31. Michele says:

    I for one, liked the article. I have studied Tudor history for 40 years. Thank you for all your articles, insights and patience with those that are not as appreciative of your hard work.

  32. Monica says:

    I agree totally with Jaci’s post and several other comments made by other posters. We will never know if Anne was “nice” as in the time she lived that basic definition was different from today. The “rules” women lived by then formed personalities and others opinions of you leading to the open and inquisitive minds we have today. The lack of her personal cooespondance is such a shame. I think the closest we get to seeng the real Anne and her feelings is in the love letters written between herself and Henry, though those also are limited. Though her ladies were educated I wonder why they were not encouraged to keep ‘journals’ of court experiences ect (for they’re children per say)?

    I appreciate and enjoy the articles you post Claire thay appeal to most and with the responses you recieve are either enjoyed or create an excellent forum for learning and discussion. Thanks.

  33. Kathy Swartz says:

    Hello, Claire. Thank you for your article about Anne Boleyn being “Nice”. I think you are right in your opinion that everyone has their own feelings about people in History that lived over 500 years ago. I find it amazing to hear or read other people’s opinions, I read such violent opinions about Anne Boleyn and Richard III and what they believe about them. People seem to get very angry about what they think. I believe that we all need to have open minds about History and to know the facts, I believe that is the most important. After all, We are all Human and as you say, We all have imperfections and good things about ourselves. I have only good opinions of her from what I have learned about her and I always will. No matter what other people have to say. I’m so glad that Historians gave give us information that otherwise We would never know. Thank you, again.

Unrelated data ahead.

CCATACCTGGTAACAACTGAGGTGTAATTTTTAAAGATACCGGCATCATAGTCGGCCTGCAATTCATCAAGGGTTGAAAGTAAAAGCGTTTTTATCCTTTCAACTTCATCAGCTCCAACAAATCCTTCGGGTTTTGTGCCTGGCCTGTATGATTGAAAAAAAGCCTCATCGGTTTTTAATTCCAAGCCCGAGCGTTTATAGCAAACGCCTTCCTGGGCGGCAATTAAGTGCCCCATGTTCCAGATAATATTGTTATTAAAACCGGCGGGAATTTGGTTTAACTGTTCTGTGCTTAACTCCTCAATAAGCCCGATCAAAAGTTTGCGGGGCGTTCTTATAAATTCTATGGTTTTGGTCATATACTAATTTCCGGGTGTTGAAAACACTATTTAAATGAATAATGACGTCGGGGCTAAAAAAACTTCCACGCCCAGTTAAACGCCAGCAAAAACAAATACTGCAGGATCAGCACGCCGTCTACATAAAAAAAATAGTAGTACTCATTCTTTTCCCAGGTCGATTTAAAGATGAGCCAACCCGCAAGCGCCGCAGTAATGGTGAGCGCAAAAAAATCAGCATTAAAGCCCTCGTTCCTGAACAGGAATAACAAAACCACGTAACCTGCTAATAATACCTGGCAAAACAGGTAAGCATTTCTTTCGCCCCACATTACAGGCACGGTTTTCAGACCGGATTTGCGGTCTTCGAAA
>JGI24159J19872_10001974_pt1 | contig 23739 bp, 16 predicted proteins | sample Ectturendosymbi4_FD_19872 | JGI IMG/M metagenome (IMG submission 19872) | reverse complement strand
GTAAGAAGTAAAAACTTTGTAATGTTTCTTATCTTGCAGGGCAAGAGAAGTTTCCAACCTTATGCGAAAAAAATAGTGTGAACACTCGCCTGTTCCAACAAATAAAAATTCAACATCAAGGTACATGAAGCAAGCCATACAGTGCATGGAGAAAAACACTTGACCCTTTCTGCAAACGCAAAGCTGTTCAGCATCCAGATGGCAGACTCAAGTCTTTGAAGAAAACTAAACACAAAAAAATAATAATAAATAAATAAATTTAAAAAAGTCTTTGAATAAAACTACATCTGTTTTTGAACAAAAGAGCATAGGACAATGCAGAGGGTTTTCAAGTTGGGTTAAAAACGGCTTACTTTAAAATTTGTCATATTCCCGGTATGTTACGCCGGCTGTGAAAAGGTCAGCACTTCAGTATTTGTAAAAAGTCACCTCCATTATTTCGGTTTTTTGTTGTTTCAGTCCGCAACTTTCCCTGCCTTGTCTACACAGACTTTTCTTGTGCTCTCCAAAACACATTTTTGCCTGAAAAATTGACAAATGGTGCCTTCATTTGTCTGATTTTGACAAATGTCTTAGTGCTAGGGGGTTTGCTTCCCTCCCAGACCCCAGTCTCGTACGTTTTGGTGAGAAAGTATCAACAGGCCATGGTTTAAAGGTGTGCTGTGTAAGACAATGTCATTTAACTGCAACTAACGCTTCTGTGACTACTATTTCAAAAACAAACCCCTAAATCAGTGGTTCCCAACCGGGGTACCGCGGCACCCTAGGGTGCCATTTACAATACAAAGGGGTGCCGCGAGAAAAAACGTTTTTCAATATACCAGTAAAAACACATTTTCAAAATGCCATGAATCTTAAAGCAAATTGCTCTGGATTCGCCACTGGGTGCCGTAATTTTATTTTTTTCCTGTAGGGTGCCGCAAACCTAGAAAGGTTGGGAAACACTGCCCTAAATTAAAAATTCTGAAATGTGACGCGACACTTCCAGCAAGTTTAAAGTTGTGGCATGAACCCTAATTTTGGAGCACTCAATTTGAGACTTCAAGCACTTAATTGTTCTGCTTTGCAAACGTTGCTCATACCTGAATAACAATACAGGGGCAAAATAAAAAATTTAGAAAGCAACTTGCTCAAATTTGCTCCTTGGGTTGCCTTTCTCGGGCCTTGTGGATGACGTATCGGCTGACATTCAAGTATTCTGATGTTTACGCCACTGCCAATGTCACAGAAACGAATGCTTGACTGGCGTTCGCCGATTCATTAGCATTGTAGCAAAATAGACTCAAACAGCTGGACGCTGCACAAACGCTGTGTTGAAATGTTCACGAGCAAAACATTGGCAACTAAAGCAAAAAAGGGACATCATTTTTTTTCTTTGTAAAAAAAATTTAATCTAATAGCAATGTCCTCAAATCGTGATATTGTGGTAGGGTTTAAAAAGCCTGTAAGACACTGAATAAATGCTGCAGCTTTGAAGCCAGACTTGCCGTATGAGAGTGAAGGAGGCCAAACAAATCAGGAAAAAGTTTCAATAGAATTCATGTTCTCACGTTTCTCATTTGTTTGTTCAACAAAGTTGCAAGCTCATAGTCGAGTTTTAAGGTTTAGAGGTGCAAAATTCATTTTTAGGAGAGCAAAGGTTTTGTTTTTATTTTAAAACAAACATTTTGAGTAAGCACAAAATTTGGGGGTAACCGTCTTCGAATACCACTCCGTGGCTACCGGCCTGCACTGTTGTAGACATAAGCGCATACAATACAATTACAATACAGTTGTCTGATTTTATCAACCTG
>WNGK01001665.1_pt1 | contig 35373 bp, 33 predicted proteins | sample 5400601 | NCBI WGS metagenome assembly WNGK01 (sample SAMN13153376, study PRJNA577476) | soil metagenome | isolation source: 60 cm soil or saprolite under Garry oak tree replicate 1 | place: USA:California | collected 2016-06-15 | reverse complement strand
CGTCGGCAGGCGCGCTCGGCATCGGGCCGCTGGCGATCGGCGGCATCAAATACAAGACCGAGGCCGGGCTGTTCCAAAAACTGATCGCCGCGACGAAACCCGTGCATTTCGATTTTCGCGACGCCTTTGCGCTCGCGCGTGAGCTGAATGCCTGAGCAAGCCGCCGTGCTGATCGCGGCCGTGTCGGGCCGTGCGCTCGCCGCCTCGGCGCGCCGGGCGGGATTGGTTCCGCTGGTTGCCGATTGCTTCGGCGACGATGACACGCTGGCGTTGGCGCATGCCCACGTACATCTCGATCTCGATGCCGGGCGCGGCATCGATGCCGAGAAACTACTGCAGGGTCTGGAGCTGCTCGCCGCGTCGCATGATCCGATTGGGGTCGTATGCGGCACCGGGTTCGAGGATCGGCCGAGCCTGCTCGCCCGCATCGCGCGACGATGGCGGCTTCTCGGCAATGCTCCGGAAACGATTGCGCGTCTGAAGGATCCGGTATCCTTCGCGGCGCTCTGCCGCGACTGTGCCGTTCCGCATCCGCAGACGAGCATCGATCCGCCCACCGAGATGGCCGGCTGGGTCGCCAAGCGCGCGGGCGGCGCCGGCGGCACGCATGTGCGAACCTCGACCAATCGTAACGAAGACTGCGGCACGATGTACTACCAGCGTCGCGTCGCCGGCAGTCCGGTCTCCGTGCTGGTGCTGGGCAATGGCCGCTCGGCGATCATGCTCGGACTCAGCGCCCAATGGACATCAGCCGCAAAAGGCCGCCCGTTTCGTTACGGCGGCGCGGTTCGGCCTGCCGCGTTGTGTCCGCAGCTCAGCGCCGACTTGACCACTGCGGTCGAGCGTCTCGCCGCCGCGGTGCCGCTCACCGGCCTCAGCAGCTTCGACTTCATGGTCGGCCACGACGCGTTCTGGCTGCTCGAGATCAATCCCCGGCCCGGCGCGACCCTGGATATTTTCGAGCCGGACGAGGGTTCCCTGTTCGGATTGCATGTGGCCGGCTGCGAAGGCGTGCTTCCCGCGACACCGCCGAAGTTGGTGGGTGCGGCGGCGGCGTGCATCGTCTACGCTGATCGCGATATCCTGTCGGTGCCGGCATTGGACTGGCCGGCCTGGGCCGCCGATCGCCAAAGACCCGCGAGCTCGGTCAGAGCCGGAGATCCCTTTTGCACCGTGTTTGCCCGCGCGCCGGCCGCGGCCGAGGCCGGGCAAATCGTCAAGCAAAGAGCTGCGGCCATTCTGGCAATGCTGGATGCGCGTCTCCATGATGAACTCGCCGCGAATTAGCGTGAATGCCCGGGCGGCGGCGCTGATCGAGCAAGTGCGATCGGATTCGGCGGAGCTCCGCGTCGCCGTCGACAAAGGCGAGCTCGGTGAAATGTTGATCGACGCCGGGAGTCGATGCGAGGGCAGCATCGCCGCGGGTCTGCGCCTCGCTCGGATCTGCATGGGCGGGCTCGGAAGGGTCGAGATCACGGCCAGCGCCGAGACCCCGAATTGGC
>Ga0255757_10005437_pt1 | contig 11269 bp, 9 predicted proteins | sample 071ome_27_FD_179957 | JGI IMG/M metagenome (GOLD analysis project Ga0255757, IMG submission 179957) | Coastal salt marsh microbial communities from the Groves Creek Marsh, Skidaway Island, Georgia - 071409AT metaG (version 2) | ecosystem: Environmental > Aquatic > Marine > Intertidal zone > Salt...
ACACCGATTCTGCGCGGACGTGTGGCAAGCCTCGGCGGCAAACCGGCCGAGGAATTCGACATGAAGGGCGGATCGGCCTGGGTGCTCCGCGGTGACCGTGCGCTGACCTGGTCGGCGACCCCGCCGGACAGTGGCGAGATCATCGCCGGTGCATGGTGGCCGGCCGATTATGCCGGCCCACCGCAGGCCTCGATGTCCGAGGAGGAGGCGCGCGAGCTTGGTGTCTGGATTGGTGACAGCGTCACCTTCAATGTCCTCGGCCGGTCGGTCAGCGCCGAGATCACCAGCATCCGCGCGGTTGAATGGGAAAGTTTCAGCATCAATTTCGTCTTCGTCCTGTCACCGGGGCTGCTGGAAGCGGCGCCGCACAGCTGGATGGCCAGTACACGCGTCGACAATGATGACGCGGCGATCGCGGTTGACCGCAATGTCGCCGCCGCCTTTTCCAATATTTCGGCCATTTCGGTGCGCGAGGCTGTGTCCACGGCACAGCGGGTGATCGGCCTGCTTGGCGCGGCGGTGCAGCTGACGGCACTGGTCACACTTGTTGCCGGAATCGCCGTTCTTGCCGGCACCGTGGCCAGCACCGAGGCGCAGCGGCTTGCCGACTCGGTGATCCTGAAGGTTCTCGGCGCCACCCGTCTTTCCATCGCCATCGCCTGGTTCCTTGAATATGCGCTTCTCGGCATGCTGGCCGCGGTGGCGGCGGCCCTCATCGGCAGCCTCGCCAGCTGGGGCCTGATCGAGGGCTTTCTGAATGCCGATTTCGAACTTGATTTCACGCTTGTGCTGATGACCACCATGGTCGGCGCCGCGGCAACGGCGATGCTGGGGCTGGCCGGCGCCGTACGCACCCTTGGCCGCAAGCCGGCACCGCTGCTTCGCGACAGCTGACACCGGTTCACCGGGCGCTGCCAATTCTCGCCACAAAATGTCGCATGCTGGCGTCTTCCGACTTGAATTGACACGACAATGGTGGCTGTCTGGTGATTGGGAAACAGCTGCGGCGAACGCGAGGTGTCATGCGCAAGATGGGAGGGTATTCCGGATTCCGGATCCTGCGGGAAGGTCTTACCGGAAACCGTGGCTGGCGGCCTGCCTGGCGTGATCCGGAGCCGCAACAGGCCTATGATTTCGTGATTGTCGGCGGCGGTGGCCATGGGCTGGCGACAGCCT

34. BanditQueen says:

    Anne was too complex to be simply described as complex. She has also been portrayed by historians, the contemporary writers and the film and fiction writers in varied guises and even in extremes. That makes any attempt to pin down her character as almost impossible. I think she would have been many things to different people: to Henry and to family she must have been loving, but she also had a harsher more critical side that fired things between them up into heated rows: they were both passionate and both had strong opinions that they wanted expressed without holding back so I can imagine some of those rows; the entire palace probably heard them. There are signs that she made an attempt to be kind hearted, although it may not have been heart-felt but diplomatic when she first came to visit Mary at Princess Elizabeth’s household by saying that she came in kindness and that she would make things right between Mary and her father if only Mary would accept her as Queen.